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How Can Schools Help Youth Increase Physical Activity? An Economic Analysis Comparing School-Based Programs

Date: 
12/01/2014
Description: 

Babey, S. H., Wu, S., & Cohen, D. A. (2014). How Can Schools Help Youth Increase Physical Activity? An Economic Analysis Comparing School-Based Programs. Preventive Medicine, 69(Suppl), S55-S60.

Abstract: 

OBJECTIVE: For optimal health, physical activity should be an integral and routine part of daily life. Youth spend a significant amount of time at school yet rarely achieve the recommended 60 min of moderate and vigorous physical activity in physical education (PE) classes or recess. This study assessed the following types of school-based opportunities to improve physical activity for youth: after-school programs, before-school programs, PE classes, extended-day PE, and short physical activity breaks during the school day. METHOD: An economic analysis conducted in 2013 compared school-based approaches to increasing physical activity. Analysis factors included costs, reach, effects on physical activity gains, cost-effectiveness, and other potentially augmenting benefits. RESULTS: Two programs were significantly superior in terms of reach and cost per student: (1) extending the school day with mandatory PE participation and (2) offering short (10-minute) physical activity breaks during regular classroom hours. After-school program costs per student are high and the programs have a smaller reach, but they offer benefits (such as childcare) that may justify their higher costs. Before-school programs did not appear feasible. CONCLUSION: Incorporating short physical activity breaks into the existing school day would be a cost-effective way to increase school-based activity. This type of program is inexpensive and has broad reach. Inserting activity breaks throughout the day is appropriate, especially when youth are otherwise largely sedentary.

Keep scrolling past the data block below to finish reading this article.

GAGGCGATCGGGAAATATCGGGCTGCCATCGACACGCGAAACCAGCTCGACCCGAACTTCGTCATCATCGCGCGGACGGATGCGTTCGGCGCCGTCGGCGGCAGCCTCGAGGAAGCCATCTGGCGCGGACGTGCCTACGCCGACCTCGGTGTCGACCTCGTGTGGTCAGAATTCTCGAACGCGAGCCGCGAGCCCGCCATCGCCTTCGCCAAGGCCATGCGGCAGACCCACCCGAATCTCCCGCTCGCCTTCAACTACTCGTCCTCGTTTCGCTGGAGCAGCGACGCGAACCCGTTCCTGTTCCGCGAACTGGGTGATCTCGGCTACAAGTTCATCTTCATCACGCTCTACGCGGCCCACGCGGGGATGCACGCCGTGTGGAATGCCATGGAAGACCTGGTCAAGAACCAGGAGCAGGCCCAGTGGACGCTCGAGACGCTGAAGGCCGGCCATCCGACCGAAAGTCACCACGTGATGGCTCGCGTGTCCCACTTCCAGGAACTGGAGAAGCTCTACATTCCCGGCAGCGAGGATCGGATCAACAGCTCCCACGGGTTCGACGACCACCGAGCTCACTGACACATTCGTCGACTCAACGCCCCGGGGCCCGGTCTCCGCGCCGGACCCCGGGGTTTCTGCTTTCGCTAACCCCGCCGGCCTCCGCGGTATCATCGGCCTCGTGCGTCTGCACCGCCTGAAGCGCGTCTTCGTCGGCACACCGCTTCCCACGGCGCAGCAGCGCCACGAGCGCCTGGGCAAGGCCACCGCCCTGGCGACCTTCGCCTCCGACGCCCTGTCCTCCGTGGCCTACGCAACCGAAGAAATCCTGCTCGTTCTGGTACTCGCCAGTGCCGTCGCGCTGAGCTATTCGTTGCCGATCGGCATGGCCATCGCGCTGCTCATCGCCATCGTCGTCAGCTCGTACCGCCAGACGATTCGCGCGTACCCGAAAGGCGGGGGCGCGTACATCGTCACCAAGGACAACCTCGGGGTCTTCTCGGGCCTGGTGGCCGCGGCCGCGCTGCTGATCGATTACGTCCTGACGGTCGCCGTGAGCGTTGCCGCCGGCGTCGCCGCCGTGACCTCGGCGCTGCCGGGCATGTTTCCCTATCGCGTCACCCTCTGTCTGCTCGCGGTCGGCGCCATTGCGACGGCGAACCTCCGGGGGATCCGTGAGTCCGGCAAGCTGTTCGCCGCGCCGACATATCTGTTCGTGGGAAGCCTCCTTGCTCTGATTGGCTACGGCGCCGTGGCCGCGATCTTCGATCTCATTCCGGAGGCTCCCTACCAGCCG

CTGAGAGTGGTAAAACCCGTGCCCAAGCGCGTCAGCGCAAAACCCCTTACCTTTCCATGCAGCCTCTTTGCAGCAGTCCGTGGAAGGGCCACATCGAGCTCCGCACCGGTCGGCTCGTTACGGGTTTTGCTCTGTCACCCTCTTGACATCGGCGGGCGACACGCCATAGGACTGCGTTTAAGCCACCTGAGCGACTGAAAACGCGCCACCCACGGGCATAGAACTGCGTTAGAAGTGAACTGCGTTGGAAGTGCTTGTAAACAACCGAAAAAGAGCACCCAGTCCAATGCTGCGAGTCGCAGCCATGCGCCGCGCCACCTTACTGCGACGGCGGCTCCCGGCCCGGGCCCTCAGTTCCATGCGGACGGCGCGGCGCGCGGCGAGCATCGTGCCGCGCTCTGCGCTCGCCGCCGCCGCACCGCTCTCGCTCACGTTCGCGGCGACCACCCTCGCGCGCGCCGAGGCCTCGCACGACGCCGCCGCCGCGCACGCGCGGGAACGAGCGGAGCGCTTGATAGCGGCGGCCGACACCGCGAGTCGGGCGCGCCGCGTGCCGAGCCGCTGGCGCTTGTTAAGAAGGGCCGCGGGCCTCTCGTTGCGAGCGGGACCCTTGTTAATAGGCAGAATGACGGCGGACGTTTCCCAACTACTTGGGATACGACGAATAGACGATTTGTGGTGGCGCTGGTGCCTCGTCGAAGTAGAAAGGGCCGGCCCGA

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Moving Kids Towards Success! School Policies that Support Active, Attentive Students

Children who are physically active and fit tend to perform better in the classroom, but many schools allow little to no time for students to be active, due to a lack of resources, personnel, or time in the day. Policies that support daily physical education and regular activity breaks during the school day can help increase physical activity, elevate physical fitness levels, and improve academic performance and classroom behavior among students.